“Don’t they know there’s a war on?” said the front page of today’s Daily Mail, which excoriates those calling for Boris Johnson’s resignation after he was fined by the Met Police for attending a party during lockdown. Across the land, Jacob Rees-Mogg, loyal cabinet ministers and Conservative MPs are running the same line: the nation needs Johnson now more than ever as he defends the country against Russia.
Back in the real world, however, Britain is not at war in Ukraine. The nation’s armed forces are not engaged in combat operations against Russia. And Johnson is not a wartime leader. The rhetoric from Conservative politicians and sections from the media is shameful and callous political positioning. Ordinary people in Ukraine are fighting an existential battle with little meaningful help from the rest of the world. Their lives are being snuffed out by military aggression on a scale not seen in Europe since the Second World War. Invoking the horrific suffering of Ukrainians to get Johnson out of hot water is just plain nasty.
However, it is worth exploring the idea that Johnson has wartime political immunity. How much water does it hold? Has war been a reason to stop the transition of prime ministers in the past?
First of all, there is the example of Herbert Asquith. In 1916, with the First World War entering its third year, munitions shortages on the western front, the catastrophe of Gallipoli and a general sense that Asquith was not on top of matters, his Liberals were forced into a coalition with the Conservatives. Yet even national unity was not enough and Asquith’s continuing unpopularity led to his resignation in December 1916, handing the keys of Downing Street to David Lloyd George.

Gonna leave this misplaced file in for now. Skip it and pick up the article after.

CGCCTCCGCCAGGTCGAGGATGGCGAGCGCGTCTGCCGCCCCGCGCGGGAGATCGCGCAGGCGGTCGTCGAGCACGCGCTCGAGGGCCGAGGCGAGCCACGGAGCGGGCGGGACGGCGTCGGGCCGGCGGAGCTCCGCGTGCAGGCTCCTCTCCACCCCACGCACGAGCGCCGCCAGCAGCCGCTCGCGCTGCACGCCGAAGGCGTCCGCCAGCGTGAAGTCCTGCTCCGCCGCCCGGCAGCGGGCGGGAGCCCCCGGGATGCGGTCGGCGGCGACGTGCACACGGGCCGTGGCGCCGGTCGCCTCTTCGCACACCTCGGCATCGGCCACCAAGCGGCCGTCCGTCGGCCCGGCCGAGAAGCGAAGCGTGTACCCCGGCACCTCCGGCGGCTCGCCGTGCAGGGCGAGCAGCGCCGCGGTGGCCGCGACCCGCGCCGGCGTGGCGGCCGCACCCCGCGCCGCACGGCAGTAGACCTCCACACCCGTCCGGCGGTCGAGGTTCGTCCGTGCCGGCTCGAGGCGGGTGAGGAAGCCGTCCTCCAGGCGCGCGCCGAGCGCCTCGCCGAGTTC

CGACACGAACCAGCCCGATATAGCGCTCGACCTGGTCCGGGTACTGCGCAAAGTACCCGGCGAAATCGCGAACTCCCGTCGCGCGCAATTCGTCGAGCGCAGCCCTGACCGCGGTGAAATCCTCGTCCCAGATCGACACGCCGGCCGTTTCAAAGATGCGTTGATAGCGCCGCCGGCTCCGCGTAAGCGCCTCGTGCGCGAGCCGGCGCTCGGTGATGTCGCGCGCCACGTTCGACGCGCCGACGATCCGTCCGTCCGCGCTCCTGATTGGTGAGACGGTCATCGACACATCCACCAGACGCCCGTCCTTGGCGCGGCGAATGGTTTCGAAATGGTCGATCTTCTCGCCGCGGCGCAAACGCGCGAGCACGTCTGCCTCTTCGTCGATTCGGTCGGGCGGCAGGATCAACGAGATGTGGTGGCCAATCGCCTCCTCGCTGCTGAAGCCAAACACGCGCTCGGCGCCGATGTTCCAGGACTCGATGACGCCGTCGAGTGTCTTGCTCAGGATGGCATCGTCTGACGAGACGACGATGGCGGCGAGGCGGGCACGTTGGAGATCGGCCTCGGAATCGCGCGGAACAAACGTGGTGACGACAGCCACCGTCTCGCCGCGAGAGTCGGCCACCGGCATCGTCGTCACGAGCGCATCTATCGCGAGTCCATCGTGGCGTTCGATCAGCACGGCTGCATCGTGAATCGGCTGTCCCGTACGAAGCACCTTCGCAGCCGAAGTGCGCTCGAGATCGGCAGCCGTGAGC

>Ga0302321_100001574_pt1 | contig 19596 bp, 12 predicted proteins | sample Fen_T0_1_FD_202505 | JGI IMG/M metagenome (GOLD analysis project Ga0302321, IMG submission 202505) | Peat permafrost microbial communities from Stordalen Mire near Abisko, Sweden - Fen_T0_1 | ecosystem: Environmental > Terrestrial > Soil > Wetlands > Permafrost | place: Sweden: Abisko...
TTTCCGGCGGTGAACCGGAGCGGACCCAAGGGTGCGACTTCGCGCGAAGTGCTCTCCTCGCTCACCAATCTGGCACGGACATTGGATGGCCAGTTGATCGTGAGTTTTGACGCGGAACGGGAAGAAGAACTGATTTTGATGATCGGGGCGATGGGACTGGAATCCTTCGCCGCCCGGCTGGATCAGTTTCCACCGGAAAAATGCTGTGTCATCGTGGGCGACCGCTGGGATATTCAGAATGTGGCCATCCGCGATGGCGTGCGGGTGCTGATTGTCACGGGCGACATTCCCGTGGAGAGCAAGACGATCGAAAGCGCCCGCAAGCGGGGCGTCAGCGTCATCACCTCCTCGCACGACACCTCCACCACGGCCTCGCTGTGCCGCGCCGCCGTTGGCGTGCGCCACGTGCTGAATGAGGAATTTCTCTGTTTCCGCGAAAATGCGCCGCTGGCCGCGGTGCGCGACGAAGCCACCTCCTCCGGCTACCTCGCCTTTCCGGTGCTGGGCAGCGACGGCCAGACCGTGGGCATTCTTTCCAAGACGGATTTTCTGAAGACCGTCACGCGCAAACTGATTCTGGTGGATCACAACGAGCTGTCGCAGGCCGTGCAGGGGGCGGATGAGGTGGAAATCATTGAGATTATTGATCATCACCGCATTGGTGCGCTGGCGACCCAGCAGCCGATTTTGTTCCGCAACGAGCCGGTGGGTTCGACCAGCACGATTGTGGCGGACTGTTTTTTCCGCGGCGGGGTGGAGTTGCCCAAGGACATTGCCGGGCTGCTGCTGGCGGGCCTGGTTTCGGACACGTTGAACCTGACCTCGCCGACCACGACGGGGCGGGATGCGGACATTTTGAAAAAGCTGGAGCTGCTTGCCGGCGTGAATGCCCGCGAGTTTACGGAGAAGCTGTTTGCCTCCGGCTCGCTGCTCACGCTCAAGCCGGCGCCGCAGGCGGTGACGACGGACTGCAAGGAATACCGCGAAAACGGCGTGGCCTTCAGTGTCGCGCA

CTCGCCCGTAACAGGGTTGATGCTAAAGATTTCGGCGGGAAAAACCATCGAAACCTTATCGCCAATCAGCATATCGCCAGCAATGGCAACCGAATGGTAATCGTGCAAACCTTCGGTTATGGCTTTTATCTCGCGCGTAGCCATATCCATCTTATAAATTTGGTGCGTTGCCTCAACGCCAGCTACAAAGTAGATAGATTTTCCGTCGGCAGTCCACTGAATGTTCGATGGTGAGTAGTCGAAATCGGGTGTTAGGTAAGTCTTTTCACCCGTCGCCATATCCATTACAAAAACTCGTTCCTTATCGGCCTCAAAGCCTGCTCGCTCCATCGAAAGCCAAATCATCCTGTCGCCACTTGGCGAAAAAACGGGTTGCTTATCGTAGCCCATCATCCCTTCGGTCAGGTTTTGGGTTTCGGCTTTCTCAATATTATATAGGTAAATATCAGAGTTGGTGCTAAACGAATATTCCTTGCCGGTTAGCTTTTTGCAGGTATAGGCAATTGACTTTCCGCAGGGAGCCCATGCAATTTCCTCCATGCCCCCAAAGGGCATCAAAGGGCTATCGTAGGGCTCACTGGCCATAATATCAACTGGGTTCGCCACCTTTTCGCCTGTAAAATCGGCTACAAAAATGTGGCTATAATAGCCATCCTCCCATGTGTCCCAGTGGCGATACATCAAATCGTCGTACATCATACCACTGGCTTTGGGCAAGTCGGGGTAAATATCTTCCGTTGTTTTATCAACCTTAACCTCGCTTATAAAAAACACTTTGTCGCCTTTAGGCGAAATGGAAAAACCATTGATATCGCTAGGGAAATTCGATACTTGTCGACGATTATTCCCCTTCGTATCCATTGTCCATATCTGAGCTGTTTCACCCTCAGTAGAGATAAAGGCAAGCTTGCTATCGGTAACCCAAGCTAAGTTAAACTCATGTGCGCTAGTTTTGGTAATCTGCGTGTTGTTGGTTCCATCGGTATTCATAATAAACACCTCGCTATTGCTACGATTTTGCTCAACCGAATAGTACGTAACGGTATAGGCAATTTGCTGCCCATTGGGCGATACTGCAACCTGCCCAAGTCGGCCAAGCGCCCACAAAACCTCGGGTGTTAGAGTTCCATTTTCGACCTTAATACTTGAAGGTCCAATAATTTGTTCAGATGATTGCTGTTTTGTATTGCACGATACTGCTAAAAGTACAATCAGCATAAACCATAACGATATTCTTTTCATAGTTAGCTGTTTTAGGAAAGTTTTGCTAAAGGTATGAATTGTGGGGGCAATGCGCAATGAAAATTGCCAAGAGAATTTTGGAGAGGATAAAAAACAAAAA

The Second World War had similarly turbulent effects for Neville Chamberlain. He was widely criticised for mishandling the war and his mauling in a vote of confidence in May 1940 prompted him to resign, to be replaced by Winston Churchill.
Both these transitions were bruising for the incumbent prime ministers, and the fact that the nation was at war gave them no protection. To the contrary, in fact: their poor handling of wartime Britain was the cause of their downfalls.
There have similarly been transitions at No 10 during more modern wars. British forces were deployed in major combat operations in Afghanistan from 2001 to 2014, and Iraq from 2003 to 2011, yet we had three prime ministers in that time. Tony Blair bowed out and handed No 10 to Gordon Brown in 2007, who was beaten by David Cameron in the general election of 2010.
Last of all there is a purely technical matter of course: the legacy of Oliver Cromwell’s failed seventeenth-century military dictatorship means a firm separation of Westminster and the military. Even when Britain’s forces are at war, their oath (the Oath of Allegiance) remains the same as when they signed up: pledging allegiance and protection to the Queen, her heirs and successors, and vowing obedience to them and the generals and officers who command. There is no mention of any politician in the oath.
But ultimately, apart from the fact that there is plenty of historical precedent for removing a prime minister during wartime, Boris Johnson is guilty of breaking the law. The terrible suffering of the Ukrainian people has no bearing, and it is shameful to invoke it to try to throw him a lifeline.